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A study of the 1:1 laptop program at Denver School of Science and Technology

Mobile learning traditionally means any learning that is mediated by a mobile device such as a smartphone, tablet, or mini computer. In the bigger picture, mobile learners access their content, tools, and communities any time, any place, often in a mixed environment of multiple devices with 24/7/365 Internet access.

Mobile learning traditionally means any learning that is mediated by a mobile device such as a smartphone, tablet, or mini computer. In the bigger picture, mobile learners access their content, tools, and communities any time, any place, often in a mixed environment of multiple devices with 24/7/365 Internet access.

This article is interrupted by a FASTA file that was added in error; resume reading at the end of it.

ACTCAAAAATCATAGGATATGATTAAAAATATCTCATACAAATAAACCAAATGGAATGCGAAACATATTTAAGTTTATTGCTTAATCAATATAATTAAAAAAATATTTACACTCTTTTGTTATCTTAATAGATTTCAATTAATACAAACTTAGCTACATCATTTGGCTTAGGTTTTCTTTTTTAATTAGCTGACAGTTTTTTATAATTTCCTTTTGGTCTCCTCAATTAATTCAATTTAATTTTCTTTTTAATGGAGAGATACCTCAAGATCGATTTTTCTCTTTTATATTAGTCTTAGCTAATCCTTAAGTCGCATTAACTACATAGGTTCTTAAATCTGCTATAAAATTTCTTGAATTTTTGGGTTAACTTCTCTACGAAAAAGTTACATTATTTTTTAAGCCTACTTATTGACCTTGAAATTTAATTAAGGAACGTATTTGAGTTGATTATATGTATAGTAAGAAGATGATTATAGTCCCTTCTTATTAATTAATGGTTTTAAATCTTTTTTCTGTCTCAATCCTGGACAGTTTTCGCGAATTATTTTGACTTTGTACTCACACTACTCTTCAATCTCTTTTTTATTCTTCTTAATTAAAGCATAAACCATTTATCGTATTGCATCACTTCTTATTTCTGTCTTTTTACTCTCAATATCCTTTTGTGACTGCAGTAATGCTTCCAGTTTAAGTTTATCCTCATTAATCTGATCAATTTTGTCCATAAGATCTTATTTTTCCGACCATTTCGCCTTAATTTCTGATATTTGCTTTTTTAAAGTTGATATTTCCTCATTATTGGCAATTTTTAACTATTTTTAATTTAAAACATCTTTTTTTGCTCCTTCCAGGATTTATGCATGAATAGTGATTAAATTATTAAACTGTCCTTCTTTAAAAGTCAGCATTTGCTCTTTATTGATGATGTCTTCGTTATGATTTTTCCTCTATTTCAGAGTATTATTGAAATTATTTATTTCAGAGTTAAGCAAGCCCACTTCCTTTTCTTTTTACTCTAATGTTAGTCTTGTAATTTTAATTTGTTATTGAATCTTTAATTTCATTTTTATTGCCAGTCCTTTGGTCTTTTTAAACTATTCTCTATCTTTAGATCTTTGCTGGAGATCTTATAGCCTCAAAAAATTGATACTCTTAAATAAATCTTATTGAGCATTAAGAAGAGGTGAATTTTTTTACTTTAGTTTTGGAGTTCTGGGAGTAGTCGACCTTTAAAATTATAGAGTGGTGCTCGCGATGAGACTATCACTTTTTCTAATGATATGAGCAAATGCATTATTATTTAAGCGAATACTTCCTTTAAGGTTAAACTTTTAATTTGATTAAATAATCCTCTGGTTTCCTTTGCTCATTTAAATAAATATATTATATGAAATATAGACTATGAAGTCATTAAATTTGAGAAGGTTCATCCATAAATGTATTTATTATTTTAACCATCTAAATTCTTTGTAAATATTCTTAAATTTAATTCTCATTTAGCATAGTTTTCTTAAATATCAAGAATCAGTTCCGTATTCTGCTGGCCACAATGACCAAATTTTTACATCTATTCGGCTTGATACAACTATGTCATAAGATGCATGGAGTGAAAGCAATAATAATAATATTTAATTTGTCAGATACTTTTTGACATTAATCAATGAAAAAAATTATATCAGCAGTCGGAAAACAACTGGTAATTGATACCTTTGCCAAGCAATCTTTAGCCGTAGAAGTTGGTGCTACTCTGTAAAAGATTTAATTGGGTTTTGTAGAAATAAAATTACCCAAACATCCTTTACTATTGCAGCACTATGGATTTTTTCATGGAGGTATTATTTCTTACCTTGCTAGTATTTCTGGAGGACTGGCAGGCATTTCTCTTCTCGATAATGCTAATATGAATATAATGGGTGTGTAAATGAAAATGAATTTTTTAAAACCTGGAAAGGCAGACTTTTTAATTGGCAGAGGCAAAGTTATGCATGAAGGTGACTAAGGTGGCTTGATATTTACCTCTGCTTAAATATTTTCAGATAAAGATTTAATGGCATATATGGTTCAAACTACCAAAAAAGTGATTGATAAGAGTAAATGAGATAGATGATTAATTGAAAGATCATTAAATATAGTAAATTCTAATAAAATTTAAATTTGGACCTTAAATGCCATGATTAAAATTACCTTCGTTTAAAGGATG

Since the publication of the first Tablets for Schools literature review,1 which argued that there was still a significant gap in the literature on the impact of one-to-one Tablets in education, the interest in this area has continued to grow among academic researchers. An increasing number of publications have debated the effects these devices have on teachers and pupils in educational contexts ranging from nurseries to universities. This report will update the findings from the previous publication and discuss the findings from recent studies, as well as the limitations of the research to date. It will also discuss what, if anything, distinguishes Tablets from other technologies that have previously been introduced in schools, such as computers, laptops and netbooks.